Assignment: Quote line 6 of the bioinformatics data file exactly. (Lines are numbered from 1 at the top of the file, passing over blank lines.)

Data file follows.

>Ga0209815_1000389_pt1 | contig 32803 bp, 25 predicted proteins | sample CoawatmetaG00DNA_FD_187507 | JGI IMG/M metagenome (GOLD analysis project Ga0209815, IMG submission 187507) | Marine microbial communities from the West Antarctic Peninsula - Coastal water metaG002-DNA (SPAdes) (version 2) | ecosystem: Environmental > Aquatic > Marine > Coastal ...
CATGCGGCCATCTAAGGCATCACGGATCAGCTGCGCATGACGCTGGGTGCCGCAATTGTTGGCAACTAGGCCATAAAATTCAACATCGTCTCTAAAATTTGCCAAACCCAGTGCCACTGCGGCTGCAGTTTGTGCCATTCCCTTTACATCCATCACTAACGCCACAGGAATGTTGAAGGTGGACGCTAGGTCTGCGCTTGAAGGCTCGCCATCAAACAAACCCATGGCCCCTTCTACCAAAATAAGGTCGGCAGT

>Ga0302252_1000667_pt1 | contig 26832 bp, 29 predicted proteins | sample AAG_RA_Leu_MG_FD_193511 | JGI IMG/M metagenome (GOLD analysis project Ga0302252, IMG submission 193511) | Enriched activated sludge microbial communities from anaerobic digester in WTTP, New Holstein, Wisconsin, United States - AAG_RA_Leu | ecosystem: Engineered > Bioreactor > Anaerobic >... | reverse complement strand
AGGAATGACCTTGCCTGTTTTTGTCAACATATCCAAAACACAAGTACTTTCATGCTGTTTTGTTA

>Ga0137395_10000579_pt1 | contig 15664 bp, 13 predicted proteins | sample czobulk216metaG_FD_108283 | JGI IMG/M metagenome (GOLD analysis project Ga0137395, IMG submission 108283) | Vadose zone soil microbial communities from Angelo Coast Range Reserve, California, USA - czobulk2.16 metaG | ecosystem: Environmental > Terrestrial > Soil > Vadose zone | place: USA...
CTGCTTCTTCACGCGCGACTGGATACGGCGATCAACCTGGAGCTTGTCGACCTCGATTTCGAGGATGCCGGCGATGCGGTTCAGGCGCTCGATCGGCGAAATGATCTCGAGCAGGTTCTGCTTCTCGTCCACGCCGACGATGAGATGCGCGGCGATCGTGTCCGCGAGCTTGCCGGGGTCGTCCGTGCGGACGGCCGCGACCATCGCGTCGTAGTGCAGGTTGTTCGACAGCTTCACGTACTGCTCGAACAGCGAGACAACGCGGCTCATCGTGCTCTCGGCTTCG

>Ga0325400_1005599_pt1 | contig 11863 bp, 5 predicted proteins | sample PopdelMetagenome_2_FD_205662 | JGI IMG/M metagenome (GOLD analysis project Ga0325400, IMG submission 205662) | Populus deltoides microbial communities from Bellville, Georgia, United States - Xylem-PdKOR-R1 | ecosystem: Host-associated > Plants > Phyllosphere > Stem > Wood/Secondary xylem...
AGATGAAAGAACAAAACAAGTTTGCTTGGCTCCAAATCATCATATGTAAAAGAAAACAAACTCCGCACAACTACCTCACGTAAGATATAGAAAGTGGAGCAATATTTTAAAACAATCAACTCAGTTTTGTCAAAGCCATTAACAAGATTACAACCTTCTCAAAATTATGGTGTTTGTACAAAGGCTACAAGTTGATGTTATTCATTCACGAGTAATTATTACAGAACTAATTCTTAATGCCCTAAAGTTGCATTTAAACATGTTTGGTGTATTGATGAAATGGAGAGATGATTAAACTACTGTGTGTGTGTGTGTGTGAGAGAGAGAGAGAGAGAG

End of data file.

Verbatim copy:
CTGCTTCTTCACGCGCGACTGGATACGGCGATCAACCTGGAGCTTGTCGACCTCGATTTCGAGGATGCCGGCGATGCGGTTCAGGCGCTCGATCGGCGAAATGATCTCGAGCAGGTTCTGCTTCTCGTCCACGCCGACGATGAGATGCGCGGCGATCGTGTCCGCGAGCTTGCCGGGGTCGTCCGTGCGGACGGCCGCGACCATCGCGTCGTAGTGCAGGTTGTTCGACAGCTTCACGTACTGCTCGAACAGCGAGACAACGCGGCTCATCGTGCTCTCGGCTTCG